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forwards at the rate of about five seconds each turn; others moved rapidly and by starts. When touched with a needle, the beak generally seized the point so firmly, that the whole branch might be shaken.

These bodies have no relation whatever with the production of the eggs or gemmules, as they are formed before the young polypi appear in the cells at the end of the growing branches; as they move independently of the polypi, and do not appear to be in any way connected with them; and as they differ in size on the outer and inner rows of cells, I have little doubt, that in their functions, they are related rather to the horny axis of the branches than to the polypi in the cells. The fleshy appendage at the lower extremity of the sea-pen (described at Bahia Blanca) also forms part of the zoophyte, as a whole, in the same manner as the roots of a tree form part of the whole tree, and not of the individual leaf or flower-buds.

In another elegant little coralline (Crisia?), each cell was furnished with a long-toothed bristle, which had the power of moving quickly. Each of these bristles and each of the vulture-like heads generally moved quite independently of the others, but sometimes all on both sides of a branch, sometimes only those on one side, moved together coinstantaneously; sometimes each moved in regular order one after another. In these actions we apparently behold as perfect a transmission of will in the zoophyte, though composed of thousands of distinct polypi, as in any single animal. The case, indeed, is not different from that of the sea-pens, which, when touched, drew themselves into the sand on the coast of Bahia Blanca. I will state one other instance of uniform action, though of a very different nature, in a zoophyte closely allied to Clytia, and therefore very simply organized. Having kept a large tuft of it in a basin of salt-water, when it was dark I found that as often as I rubbed any part of a branch, the whole became strongly phosphorescent with a green light: I do not think I ever saw any object more beautifully so. But the remarkable circumstance was, that the flashes of light always proceeded up the branches, from the base towards the extremities.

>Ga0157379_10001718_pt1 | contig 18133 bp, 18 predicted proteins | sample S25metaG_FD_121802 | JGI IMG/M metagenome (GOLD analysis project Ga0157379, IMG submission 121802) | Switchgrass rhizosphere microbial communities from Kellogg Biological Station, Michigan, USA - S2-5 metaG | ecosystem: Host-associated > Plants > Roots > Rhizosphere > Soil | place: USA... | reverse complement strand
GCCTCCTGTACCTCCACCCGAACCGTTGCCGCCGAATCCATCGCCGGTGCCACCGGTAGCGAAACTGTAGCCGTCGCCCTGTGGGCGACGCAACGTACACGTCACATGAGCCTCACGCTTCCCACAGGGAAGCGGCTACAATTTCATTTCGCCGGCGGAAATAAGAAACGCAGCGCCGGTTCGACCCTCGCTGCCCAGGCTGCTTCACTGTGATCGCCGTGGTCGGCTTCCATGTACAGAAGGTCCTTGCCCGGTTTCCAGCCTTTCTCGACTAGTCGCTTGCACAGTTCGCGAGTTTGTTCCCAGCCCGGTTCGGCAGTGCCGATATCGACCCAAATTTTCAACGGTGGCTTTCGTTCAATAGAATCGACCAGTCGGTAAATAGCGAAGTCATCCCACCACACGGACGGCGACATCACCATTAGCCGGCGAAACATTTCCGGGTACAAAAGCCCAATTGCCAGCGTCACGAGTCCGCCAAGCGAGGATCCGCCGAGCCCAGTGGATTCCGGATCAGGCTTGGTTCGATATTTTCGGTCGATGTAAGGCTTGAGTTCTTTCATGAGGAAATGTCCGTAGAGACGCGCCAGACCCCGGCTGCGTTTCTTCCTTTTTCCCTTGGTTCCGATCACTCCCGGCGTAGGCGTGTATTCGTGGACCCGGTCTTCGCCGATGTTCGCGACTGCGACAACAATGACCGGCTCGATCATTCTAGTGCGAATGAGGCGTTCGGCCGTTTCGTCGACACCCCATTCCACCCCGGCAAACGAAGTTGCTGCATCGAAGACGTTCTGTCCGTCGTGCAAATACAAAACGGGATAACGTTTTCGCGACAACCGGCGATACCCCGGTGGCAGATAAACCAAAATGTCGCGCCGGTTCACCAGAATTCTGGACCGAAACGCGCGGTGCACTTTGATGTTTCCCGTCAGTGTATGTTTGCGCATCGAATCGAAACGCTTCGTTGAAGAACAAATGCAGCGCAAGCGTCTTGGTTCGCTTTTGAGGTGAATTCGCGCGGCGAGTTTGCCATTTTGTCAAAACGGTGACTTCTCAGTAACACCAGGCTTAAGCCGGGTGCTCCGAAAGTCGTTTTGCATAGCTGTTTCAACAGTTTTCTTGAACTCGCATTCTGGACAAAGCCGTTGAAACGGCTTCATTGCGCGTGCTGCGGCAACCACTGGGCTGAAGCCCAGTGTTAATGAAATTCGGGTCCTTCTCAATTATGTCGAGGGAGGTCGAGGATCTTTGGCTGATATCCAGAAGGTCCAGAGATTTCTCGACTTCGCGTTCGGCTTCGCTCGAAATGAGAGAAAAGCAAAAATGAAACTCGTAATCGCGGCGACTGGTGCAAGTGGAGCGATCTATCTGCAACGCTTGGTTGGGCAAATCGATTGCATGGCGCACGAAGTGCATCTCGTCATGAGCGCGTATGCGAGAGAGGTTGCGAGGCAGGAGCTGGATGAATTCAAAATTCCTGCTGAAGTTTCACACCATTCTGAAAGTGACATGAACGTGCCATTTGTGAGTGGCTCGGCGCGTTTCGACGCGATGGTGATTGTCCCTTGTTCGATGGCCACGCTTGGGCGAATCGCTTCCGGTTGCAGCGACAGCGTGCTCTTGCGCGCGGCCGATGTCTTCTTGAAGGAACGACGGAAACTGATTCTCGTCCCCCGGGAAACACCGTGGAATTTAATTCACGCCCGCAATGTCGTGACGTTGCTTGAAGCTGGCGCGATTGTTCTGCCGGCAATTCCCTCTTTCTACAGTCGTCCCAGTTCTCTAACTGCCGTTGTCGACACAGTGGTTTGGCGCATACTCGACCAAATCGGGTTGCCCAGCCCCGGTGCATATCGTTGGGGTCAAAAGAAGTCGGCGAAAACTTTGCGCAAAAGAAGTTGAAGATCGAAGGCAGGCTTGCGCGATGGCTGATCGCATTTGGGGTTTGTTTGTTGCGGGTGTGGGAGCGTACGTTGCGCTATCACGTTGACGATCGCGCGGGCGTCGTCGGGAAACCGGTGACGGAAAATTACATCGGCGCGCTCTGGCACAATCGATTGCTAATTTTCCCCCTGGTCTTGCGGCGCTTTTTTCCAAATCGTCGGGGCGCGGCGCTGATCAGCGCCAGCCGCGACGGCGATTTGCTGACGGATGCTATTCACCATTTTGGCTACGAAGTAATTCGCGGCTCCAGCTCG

The examination of these compound animals was always very interesting to me. What can be more remarkable than to see a